Did the Seattle City Council race between incumbent Richard Conlin and challenger Kshama Sawant reveal a deep fissure between rich and poor in Seattle?
Looking at a map of the election results, it certainly seems to tell a “Tale of Two Cities,” as The Stranger called it. Conlin, considered the establishment candidate, handily won nearly all the well-heeled waterfront neighborhoods, while the socialist Sawant ran strong in Seattle’s less-wealthy interior.
But just how close was this correlation between election results and the wealth gap?
Ref. 74 map: One of these things is not like the other…
Everyone knows by now that same-sex marriage in Washington state was affirmed by popular vote — but the vote was a lot more popular in some parts of the state than others. Most Puget Sound counties voted in favor of gay marriage, while the rest of the state voted against it. The geographic divide is abundantly clear on the Washington Secretary of State’s Ref. 74 results map.
And yet, there’s something funny about this map. Way over on the eastern edge of the state, amid a vast sea of yellow rejection, a lone patch of green approval stands out. What is that place?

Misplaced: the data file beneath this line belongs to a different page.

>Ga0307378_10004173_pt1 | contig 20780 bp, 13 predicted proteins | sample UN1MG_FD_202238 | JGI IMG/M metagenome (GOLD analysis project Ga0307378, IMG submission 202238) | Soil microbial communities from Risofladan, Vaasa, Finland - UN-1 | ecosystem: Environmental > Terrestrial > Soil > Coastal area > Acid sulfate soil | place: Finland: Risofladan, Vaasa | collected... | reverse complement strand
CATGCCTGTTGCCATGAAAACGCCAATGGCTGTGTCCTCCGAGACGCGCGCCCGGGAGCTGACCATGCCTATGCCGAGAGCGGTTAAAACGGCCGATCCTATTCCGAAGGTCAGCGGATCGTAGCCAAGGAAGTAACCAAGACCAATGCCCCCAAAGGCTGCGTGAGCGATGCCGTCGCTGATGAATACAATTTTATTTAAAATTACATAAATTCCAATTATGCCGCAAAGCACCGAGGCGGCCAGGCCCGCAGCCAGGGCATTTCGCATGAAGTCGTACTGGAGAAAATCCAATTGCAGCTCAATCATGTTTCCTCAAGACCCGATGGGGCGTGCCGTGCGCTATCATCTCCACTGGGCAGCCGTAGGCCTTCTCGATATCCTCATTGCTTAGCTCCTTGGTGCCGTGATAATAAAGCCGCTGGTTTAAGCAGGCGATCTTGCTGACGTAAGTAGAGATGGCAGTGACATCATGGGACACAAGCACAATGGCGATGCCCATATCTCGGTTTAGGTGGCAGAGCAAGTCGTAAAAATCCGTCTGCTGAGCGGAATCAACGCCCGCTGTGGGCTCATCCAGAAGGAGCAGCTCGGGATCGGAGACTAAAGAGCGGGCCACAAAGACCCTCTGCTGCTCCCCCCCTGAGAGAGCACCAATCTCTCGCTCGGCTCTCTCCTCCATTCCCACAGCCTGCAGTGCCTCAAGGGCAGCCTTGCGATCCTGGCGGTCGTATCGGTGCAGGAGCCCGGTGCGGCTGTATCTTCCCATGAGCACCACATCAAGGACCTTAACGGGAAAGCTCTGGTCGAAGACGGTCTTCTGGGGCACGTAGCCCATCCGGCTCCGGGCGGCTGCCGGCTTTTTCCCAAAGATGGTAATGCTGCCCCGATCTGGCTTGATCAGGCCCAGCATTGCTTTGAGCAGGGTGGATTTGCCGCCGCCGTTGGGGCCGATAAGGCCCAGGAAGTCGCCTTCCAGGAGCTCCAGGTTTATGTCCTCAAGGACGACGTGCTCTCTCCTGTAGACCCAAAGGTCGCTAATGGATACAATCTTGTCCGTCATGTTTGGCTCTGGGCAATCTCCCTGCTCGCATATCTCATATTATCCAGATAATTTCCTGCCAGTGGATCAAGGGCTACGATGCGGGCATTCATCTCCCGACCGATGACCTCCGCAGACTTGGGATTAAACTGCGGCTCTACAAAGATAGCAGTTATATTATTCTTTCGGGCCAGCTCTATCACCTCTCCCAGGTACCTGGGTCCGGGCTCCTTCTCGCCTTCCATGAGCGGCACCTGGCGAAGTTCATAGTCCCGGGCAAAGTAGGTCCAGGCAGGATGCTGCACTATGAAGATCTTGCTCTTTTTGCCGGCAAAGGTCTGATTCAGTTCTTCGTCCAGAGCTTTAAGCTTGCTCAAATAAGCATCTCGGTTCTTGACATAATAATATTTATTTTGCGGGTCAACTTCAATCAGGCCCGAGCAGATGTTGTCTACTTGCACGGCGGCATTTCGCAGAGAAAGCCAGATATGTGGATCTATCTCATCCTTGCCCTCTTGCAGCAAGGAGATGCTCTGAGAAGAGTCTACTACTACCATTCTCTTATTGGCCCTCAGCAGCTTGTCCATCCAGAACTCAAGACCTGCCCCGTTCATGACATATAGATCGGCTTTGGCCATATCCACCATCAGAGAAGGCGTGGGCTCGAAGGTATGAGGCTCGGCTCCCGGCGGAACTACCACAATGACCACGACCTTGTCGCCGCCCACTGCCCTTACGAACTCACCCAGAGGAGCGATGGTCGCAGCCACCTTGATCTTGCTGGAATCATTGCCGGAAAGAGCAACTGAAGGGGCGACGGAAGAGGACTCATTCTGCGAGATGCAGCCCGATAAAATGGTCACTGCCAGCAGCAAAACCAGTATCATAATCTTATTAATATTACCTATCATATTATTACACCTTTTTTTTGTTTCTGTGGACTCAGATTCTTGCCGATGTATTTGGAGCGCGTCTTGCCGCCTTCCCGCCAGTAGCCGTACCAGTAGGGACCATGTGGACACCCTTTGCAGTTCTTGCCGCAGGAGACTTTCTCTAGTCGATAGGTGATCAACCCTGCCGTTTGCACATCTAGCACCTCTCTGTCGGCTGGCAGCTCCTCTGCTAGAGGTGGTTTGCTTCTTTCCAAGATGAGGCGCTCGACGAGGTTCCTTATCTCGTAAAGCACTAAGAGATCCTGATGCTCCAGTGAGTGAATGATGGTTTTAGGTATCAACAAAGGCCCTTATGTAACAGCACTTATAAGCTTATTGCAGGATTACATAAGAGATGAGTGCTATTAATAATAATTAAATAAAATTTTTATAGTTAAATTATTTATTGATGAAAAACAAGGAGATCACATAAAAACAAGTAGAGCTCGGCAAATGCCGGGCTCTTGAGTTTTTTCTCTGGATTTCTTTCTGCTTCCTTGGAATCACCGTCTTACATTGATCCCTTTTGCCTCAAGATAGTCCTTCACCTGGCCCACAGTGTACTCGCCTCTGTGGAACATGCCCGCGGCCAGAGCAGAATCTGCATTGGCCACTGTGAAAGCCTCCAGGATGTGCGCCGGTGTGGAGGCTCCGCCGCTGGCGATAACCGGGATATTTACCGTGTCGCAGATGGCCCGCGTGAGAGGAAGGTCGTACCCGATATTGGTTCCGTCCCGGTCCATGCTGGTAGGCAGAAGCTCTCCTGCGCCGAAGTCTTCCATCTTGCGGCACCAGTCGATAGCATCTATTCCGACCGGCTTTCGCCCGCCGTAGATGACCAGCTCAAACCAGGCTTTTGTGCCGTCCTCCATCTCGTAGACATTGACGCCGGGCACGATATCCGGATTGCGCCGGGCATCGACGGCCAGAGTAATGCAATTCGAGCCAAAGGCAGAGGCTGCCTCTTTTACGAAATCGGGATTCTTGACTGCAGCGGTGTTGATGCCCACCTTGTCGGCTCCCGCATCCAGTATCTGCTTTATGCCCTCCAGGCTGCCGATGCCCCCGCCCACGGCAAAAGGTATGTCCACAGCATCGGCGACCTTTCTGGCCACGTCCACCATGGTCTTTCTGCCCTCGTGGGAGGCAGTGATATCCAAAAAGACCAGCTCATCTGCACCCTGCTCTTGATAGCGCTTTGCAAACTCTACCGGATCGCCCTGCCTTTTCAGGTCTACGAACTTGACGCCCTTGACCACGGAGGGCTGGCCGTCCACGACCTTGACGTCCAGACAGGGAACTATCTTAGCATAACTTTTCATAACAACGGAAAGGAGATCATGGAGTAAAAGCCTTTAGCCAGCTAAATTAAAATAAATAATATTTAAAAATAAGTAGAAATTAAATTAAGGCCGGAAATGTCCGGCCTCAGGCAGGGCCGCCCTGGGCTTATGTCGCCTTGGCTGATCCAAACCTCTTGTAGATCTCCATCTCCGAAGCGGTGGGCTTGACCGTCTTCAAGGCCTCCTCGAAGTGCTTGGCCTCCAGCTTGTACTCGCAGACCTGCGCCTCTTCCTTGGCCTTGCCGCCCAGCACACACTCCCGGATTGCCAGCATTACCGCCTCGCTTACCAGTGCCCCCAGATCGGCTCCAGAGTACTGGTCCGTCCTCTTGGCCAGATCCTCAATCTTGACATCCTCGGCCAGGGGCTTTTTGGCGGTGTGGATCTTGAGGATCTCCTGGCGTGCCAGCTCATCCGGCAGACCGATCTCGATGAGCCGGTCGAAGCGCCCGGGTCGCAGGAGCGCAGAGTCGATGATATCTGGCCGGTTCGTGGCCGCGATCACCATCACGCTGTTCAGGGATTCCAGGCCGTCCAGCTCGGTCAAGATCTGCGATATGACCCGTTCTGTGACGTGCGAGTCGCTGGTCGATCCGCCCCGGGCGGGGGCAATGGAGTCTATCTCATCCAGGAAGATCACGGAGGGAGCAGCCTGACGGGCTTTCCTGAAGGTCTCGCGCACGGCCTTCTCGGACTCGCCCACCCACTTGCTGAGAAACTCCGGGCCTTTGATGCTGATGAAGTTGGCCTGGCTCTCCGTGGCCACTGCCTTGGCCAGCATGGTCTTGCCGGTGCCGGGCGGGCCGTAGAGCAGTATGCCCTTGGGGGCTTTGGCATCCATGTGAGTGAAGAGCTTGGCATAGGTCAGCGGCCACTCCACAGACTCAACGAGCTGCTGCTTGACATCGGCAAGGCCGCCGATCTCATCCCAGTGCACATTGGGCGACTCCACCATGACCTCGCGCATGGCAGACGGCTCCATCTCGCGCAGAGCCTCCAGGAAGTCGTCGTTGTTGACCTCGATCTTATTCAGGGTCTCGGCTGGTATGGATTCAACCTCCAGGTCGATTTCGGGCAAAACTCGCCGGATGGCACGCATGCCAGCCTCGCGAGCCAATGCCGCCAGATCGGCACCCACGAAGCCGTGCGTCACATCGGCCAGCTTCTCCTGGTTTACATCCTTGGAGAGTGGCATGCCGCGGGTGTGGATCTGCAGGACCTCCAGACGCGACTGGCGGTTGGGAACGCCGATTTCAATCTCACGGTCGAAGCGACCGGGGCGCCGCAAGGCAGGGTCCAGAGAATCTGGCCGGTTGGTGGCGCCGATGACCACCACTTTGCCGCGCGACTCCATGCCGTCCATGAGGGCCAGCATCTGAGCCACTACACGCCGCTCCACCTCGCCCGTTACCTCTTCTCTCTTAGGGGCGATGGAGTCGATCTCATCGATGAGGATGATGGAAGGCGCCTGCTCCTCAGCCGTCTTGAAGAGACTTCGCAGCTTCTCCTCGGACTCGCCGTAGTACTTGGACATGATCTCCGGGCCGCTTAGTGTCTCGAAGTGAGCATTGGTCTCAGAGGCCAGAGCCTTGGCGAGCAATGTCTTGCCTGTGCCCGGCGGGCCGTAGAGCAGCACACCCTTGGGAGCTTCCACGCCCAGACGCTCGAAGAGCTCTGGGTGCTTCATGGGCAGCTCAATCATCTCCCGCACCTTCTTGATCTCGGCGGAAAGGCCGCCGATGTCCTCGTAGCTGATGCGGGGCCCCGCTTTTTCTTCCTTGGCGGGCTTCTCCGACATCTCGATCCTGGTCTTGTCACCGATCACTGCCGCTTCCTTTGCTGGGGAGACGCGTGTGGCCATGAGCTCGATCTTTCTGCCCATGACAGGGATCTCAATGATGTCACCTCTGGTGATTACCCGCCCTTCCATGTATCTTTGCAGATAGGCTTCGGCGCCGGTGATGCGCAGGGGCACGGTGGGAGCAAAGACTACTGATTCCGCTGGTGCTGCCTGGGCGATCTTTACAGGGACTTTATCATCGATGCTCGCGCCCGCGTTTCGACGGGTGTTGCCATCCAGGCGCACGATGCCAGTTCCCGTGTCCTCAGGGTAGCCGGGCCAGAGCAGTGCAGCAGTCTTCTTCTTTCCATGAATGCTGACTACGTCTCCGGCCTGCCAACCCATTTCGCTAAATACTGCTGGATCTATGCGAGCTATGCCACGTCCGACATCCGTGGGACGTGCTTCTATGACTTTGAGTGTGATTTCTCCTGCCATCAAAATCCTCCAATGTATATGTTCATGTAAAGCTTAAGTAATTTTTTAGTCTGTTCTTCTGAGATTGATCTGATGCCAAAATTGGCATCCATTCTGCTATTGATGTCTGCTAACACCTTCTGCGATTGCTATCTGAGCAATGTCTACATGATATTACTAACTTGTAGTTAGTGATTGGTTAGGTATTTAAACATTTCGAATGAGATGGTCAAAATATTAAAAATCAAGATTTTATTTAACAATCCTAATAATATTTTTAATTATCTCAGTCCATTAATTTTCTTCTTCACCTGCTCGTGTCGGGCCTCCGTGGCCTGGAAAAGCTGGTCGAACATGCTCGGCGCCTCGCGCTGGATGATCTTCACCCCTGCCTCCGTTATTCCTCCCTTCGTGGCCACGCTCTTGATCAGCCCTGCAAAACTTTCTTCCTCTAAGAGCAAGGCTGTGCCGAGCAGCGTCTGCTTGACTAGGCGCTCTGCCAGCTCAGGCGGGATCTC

Meet Whitman County.
So why there? Ref. 74 went down in flames in the rest of Eastern Washington. What’s different about Whitman County?
Seattle during Gay Pride, 2006 (photo by Lsc2seattle via Wikimedia Commons)
The battle is heating up over Referendum 74, which will ask voters to decide if the new law allowing same-sex marriage in Washington should be upheld. The people who will be most immediately affected by the outcome of this vote, naturally, are gay men and lesbians.
So just how many people would that be here in Washington and in Seattle?
It would be nice if there were good, solid data to answer that question, but there really aren’t. The Census Bureau doesn’t ask about sexual orientation directly. There are some surveys of the gay population, but the best they can do is approximate an overall figure for the country, not for individual states, counties and cities.
However, there is a relevant question that the Census Bureau does ask, and it at least hints at an answer.
Since 1990, the Census has asked Americans if they are in a same-sex partner household. Theoretically, we can assume that there is a correlation between the percentage of same-sex partner households and the overall gay population of a particular place; in other words, the more gay couples, the more gay people.
A think tank based at UCLA, the Williams Institute, crunched the Census data to derive the percent of same-sex couples in states, counties, cities and towns across the nation.
So what do we learn from the Census about the current state of gay Washington?